This is the most difficult one on the list. But it's important because what makes your art hard to ignore is when it's an expression of something your creative brain knows is unique and important. You've figured out something that you know about the workings of the world, about human interaction, about how we make meaning from the events of our lives, about how people get through certain kinds of situations, knowledge that has been of personal benefit to you, and you're working to express it through art in a way that others can learn it and benefit. We all know important things like this. It's just hard to find them amid all our mental and emotional activity; it's hard to know what's really us and what's in us from other people. Stories are how people make sense of the world. They're how we create relationships around shared values. They're how we tell each other what's important in life. And so the world is full full full of stories, and society tells itself these same stories again and again and again until we all know exactly how they work. You can predict what's going to happen in the romantic comedy you're watching because you've seen the story so so many times before. And then also as a creator you're going to hear from critics and reviewers who adhere to various contentious ideologies. These things, the stories we all already know, and the themes we all know from society's contentious ideological conversation, if they're too much a part of what you create they rob it of power. You need to get the stories and established ideological positions out of your art. The world is full of people to do the work of reaffirming the known stories and articulating the established ideological positions. Your creative brain can only activate you with energy and real momentum that grows rather than tapers off if you give it license to use your artistic talents for what uniquely inspires it. And the way to it as a creator is the same—do the morning pages. Your creative brain won't let you get lost in known stories and established ideological positions if you let it find its true influence over you.
Form Artist Relationships
This is the one I can't say I've figured out to my own satisfaction. But I know I can't hone my art to be unignorable without it.
The mental image you have of artistic genius as flowing from an individual wellspring of inspiration is false, or at least incomplete. Something I knew about vaguely but hadn't thought much about until recently when I saw Midnight In Paris was how artists in different creative mediums—writers, painters, sculptors, photographers—mixed socially and activated each other creatively in the art scene in Paris in the 20's and 30's. And then I went way down the rabbit hole reading about it. Paul Eluard, Man Ray, Picasso, Hemingway, Anaïs Nin, Henry Miller, and on and on. Eluard writes poems to his second wife Nusch, and Man Ray photographs her and they publish a book that's the result of the three of them activating the artistry in each other. It didn't matter if you were a writer, painter, photographer, or whatever, the art scene had room for you and it activated you and fueled you. And the great Renaissance and Dutch artists? They all had studios of apprentices and allied artists with their own projects.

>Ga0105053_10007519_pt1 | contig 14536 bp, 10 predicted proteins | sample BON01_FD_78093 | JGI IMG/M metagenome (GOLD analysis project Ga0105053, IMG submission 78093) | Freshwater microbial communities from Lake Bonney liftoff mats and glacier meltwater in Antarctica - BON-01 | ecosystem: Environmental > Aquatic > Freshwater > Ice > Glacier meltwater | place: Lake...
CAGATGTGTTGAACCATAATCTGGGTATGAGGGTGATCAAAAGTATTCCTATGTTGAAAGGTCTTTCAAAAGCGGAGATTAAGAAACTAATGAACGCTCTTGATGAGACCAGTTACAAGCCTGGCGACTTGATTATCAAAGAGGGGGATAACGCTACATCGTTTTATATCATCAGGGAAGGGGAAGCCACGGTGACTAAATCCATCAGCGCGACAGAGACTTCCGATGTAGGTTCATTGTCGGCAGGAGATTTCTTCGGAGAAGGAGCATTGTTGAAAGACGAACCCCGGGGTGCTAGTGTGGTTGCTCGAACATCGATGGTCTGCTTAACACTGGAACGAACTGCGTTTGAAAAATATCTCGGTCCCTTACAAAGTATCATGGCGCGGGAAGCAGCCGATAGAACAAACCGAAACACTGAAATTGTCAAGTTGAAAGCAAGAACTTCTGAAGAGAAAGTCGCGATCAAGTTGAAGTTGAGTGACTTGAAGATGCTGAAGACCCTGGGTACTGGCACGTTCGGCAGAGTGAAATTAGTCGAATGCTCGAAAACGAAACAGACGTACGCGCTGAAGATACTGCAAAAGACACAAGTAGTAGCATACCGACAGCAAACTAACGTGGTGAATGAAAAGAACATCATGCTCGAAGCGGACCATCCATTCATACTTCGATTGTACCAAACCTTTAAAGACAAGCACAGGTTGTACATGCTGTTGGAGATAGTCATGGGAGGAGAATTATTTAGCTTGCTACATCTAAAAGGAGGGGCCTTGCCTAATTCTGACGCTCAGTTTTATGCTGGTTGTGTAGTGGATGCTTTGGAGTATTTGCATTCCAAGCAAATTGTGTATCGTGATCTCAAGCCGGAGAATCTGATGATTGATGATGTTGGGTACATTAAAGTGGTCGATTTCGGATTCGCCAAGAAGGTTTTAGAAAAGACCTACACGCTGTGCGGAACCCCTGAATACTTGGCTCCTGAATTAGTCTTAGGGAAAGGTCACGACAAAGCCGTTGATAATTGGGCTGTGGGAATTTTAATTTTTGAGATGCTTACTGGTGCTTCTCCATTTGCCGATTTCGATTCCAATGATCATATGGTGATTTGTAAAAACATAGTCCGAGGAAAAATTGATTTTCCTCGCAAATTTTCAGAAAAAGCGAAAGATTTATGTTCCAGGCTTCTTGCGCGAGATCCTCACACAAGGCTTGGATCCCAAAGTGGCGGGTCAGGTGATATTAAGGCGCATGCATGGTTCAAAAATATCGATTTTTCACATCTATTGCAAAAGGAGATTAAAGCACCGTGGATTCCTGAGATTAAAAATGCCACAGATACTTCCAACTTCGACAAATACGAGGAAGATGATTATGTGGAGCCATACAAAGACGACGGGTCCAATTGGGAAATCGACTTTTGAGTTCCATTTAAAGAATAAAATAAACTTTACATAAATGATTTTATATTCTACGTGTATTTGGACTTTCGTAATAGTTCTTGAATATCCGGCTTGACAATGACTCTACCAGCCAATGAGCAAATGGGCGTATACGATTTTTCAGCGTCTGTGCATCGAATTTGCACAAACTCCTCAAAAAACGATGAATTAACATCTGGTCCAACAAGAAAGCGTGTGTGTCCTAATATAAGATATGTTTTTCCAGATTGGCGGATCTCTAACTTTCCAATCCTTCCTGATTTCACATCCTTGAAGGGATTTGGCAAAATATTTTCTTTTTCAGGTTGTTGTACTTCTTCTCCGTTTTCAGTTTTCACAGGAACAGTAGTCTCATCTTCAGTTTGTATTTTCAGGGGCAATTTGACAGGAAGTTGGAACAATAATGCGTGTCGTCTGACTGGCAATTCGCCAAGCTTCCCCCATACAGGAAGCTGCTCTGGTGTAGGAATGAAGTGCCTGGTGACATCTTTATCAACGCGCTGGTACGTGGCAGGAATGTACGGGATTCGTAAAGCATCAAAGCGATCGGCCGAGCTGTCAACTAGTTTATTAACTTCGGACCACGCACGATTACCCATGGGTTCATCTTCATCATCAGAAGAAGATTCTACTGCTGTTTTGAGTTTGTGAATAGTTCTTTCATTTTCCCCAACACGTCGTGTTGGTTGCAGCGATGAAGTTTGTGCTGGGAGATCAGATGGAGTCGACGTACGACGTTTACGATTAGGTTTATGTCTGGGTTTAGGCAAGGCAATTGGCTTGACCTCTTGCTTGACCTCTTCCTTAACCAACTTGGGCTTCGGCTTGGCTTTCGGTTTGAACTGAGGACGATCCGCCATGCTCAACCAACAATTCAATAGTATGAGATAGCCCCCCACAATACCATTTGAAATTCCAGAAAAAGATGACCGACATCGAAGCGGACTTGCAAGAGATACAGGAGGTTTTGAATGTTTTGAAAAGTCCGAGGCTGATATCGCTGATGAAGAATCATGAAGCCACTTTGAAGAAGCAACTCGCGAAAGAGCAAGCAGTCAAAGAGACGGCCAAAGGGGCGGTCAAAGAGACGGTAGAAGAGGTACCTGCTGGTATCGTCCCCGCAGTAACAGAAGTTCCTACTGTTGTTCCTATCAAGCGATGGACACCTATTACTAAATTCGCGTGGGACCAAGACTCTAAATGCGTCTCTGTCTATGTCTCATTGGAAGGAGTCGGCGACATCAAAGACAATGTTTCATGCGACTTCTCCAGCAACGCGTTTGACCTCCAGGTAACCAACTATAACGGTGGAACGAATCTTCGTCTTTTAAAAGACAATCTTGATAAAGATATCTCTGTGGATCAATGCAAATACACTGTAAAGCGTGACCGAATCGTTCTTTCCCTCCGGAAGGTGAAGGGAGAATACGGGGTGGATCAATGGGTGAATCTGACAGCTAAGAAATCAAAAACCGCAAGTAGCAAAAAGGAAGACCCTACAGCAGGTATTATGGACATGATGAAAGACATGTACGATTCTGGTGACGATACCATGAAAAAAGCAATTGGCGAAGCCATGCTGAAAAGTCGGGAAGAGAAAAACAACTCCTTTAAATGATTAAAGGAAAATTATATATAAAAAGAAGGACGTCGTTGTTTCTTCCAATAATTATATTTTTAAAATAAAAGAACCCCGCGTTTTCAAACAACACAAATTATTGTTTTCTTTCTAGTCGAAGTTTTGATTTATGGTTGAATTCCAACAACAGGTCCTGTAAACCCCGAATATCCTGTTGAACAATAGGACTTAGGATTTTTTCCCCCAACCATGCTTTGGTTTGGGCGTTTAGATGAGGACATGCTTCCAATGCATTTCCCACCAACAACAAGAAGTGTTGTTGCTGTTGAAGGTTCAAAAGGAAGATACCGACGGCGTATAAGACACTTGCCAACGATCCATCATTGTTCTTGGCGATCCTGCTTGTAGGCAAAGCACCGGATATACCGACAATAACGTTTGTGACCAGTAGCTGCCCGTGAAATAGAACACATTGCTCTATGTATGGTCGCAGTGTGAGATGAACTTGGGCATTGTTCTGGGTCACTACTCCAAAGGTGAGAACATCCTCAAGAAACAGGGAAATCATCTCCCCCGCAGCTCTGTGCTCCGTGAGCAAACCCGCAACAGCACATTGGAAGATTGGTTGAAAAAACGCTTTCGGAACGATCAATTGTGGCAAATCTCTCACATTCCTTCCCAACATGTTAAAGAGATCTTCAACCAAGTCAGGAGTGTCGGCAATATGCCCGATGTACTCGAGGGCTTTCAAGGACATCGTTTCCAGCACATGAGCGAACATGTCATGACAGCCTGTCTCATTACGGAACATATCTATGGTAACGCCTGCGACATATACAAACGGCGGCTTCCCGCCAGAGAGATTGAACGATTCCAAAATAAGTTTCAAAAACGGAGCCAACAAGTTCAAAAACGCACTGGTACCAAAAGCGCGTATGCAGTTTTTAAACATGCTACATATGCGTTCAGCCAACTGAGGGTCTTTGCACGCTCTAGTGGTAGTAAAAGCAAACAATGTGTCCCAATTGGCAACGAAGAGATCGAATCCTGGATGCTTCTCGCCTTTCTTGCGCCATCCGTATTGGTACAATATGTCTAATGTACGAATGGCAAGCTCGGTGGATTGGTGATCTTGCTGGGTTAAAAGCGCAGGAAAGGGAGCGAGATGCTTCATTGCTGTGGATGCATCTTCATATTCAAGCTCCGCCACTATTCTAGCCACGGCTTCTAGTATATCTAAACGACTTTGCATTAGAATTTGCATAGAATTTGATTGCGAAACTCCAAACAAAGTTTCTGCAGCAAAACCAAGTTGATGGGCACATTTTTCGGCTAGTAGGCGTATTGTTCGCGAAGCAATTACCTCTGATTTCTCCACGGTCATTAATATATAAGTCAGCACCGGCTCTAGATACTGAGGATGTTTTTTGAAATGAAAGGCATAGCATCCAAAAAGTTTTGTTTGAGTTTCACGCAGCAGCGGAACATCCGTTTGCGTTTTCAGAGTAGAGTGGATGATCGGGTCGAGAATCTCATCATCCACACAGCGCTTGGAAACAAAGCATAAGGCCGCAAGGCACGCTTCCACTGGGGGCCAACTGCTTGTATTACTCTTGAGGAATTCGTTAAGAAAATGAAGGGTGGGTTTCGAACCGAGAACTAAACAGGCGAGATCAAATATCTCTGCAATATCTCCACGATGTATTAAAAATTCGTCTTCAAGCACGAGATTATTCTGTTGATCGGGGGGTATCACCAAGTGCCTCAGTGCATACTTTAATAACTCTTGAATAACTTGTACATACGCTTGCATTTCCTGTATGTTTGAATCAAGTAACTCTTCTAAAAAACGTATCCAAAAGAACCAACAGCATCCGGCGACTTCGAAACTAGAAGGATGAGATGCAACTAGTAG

If you could peek back in time at conversations among artists in Paris in the 20's and 30's they might at first sound like conversations among intellectuals. But the goals are actually different. They're trying to figure out what they know about the workings of the world, about human interaction, about how we make meaning from the events of our lives, about how people get through certain kinds of situations—they're putting the product of unvarnished introspection and personal honesty through conversation to find the wheat among the chaff. It's not intellectualism. It's fragile and earnest conversation, poorly rationalized and instinctual. It's this kind of conversation that fixes an artist in his convictions for a project.
Though in the social media age it's actually painfully hard to find. It shouldn't be. You can find it across creative mediums, not just with artists in your chosen creative medium. And artists are starving for it. But public conversations online always go south when they're grasping, uncertain searches for personal insight. There are too many preconceived opinions and ideologies and fears out in the public sphere that crash into them.
So pay attention to the efforts of artists outside your medium and local to you in realspace. You need to find soul-searching artist relationships apart from the contrary forces active online. These relationships will activate you and impel you.